“Casa Esperanza, Inc.’s Tu Bienestar Health Home”
2013 – 2016
Funded by SAMHSA/CSAT
Principal Investigator: Lena Lundgren, Ph.D., Co-Investigator:  Luz Lopez, Ph.D.

The Boston University Center for Addictions Research and Services (CARS) has been awarded a three-year grant to conduct a study funded by the Substance Abuse and Mental Health Services Administration (SAMHSA), Center for Substance Abuse Treatment (CSAT). This study will examine the effectiveness of an intervention implemented by Casa Esperanza, a Latina/o residential addiction treatment unit, to provide a medical home and integrated care for Latinas with substance use disorders at risk of HIV and/or HIV positive.  Specifically, Tu Bienestar Health Home will recruit hard to reach Latina women through a targeted neighborhood outreach method and provide 140 Latinas who are at-risk for or living with HIV and will provide:  a Person-Centered Health Home for at-risk Latina drug users living with CODs using bilingual/bicultural Health Navigators trained in MI and ICM to coordinate the work of a Multi-disciplinary Team and engage Latina drug users in integrated substance abuse, mental health and HIV/TB/STI/HCV counseling, testing, and case management services;  trauma-informed clinical services; Latina empowerment and peer support.

La Voz: HIV Outreach, Addiction Treatment and Trauma Support for Latinas in Greater Springfield, Massachusetts

2013 – 2016
Funded by SAMHSA/CSAT
Principal Investigator:  Lena Lundgren, Ph.D., Co-Investigator: Luz Lopez, Ph.D.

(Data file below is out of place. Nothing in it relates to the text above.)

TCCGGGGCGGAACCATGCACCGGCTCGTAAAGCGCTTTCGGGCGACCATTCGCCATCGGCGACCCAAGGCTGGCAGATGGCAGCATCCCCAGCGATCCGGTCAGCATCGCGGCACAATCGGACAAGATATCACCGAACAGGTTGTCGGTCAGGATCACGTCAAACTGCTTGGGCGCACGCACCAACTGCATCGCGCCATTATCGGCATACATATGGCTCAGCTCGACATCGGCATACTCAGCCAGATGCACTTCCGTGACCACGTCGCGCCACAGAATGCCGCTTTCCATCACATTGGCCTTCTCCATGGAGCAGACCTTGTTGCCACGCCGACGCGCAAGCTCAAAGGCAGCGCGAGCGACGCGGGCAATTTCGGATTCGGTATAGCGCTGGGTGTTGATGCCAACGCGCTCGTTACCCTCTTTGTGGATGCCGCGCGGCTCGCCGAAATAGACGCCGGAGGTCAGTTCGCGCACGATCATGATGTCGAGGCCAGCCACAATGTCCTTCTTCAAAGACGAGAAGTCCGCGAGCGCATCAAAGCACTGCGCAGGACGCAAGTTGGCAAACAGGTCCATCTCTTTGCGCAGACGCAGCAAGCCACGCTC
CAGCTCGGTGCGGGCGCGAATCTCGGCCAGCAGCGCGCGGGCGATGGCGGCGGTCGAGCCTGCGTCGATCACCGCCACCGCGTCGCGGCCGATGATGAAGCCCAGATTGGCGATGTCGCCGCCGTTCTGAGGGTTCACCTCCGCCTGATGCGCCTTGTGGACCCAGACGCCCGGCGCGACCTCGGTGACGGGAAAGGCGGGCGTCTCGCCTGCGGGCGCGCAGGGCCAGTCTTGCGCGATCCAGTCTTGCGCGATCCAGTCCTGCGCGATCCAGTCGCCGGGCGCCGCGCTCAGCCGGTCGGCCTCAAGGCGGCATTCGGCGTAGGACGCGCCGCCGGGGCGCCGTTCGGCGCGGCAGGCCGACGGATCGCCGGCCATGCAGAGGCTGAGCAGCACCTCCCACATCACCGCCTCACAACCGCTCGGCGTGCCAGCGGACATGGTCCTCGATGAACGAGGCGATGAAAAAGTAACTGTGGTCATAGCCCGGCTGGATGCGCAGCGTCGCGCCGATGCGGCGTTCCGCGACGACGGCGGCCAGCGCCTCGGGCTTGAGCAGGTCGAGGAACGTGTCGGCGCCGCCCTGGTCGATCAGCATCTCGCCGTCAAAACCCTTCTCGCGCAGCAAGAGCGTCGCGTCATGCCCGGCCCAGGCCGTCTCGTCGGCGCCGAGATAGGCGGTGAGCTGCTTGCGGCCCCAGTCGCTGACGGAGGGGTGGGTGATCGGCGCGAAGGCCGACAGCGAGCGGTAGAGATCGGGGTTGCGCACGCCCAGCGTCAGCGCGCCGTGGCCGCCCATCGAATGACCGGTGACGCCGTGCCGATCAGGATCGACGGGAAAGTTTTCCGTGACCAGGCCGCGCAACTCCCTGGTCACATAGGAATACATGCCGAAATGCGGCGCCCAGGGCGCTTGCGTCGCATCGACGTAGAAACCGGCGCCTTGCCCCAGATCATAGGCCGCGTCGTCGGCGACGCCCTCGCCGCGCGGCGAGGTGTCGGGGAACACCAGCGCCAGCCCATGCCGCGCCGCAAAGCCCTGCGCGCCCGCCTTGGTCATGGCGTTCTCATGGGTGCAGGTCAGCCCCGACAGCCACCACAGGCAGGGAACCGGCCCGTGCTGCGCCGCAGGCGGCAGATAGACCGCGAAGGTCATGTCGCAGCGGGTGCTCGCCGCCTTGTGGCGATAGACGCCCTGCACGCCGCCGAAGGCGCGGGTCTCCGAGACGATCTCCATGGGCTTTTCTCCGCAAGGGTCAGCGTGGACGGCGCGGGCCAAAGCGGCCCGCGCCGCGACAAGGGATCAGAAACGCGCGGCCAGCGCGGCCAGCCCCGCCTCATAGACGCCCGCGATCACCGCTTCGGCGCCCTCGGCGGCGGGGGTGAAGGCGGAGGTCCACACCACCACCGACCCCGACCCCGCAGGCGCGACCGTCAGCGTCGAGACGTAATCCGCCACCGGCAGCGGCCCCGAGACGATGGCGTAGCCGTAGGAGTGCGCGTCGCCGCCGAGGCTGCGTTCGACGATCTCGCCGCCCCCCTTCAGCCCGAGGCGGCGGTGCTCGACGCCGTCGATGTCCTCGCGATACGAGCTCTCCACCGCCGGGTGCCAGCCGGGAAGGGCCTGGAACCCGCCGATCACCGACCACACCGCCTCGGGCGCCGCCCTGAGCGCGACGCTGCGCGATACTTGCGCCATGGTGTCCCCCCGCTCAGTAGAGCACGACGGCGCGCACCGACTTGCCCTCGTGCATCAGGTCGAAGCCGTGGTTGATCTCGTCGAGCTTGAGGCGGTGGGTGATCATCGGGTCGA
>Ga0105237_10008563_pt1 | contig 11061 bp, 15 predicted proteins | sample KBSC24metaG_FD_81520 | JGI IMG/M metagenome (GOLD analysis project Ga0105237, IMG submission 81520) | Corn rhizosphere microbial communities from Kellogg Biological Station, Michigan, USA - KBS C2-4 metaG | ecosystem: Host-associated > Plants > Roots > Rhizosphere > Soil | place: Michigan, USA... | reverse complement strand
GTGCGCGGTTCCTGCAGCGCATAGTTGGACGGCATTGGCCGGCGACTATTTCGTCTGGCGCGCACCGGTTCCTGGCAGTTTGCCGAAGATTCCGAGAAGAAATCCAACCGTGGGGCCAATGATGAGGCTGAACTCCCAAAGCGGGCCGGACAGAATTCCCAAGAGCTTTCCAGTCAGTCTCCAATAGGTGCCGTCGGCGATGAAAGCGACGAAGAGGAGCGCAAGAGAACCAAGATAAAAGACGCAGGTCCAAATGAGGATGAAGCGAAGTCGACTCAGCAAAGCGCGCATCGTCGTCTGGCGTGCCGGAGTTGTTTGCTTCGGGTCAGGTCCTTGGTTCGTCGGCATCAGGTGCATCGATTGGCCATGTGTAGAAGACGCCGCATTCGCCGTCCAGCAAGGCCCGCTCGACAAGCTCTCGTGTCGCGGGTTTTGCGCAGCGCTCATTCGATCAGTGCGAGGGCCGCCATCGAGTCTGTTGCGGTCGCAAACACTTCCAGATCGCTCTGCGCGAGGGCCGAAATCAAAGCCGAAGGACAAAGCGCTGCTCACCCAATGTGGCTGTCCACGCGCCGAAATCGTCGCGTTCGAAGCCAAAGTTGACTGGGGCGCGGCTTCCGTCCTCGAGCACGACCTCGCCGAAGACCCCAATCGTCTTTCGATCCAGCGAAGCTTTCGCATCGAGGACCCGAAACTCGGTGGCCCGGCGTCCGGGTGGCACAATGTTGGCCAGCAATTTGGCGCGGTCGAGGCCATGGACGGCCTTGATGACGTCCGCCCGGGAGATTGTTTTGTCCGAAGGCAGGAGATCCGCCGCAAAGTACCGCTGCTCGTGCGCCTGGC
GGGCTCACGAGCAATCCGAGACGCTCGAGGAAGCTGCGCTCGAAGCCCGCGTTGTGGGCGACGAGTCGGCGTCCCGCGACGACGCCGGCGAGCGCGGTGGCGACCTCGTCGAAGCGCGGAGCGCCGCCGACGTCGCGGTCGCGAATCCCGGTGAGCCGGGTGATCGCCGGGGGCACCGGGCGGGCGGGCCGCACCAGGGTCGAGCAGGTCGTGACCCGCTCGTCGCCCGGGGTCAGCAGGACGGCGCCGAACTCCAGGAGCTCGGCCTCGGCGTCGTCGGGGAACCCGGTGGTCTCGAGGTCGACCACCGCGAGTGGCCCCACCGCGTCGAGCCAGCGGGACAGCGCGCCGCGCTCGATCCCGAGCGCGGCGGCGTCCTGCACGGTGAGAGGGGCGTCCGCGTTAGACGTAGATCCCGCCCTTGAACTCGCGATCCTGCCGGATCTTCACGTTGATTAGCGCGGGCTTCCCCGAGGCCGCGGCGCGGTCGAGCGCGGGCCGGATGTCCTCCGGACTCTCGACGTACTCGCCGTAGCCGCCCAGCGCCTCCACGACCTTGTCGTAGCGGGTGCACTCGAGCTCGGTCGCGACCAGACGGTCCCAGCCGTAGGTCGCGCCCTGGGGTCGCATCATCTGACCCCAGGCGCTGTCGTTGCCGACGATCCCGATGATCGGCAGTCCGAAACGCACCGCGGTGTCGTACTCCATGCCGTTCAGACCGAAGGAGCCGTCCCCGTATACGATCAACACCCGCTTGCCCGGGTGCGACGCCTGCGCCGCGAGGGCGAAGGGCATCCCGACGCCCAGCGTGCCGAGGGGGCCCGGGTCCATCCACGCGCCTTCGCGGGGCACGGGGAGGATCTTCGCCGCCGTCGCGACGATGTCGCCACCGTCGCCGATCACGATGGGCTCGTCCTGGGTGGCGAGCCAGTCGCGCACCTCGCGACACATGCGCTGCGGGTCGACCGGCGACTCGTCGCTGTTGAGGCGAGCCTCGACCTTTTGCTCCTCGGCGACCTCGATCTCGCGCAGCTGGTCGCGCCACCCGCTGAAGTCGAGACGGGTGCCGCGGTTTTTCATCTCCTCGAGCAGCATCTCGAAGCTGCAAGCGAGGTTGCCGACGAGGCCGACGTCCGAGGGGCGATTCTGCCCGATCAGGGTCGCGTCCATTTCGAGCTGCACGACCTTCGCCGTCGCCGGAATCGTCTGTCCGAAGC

The Boston University Center for Addictions Research and Services (CARS) has been awarded a three-year grant to conduct an study funded by the Substance Abuse and Mental Health Services Administration (SAMHSA), Center for Substance Abuse Treatment (CSAT). This study will examine the effectiveness of an intervention implemented by Tapestry Health/LaVoz to conduct a door-to-door HIV testing outreach campaign to reduce HIV risk among Latina/os residing in Western Massachusetts.  This project will recruit hard to reach Latina women through a targeted neighborhood outreach method (n = 2600) and provide 200 Latinas who are at-risk for or living with HIV, who may have experiences of violence and trauma which impact their exposure to HIV, substance use disorders (SUD) and mental health disorders (MH) with clinical addiction treatment, trauma-recovery treatment provided by a trauma specialist, and HIV risk reduction and prevention education, including HIV, STI, and pregnancy testing.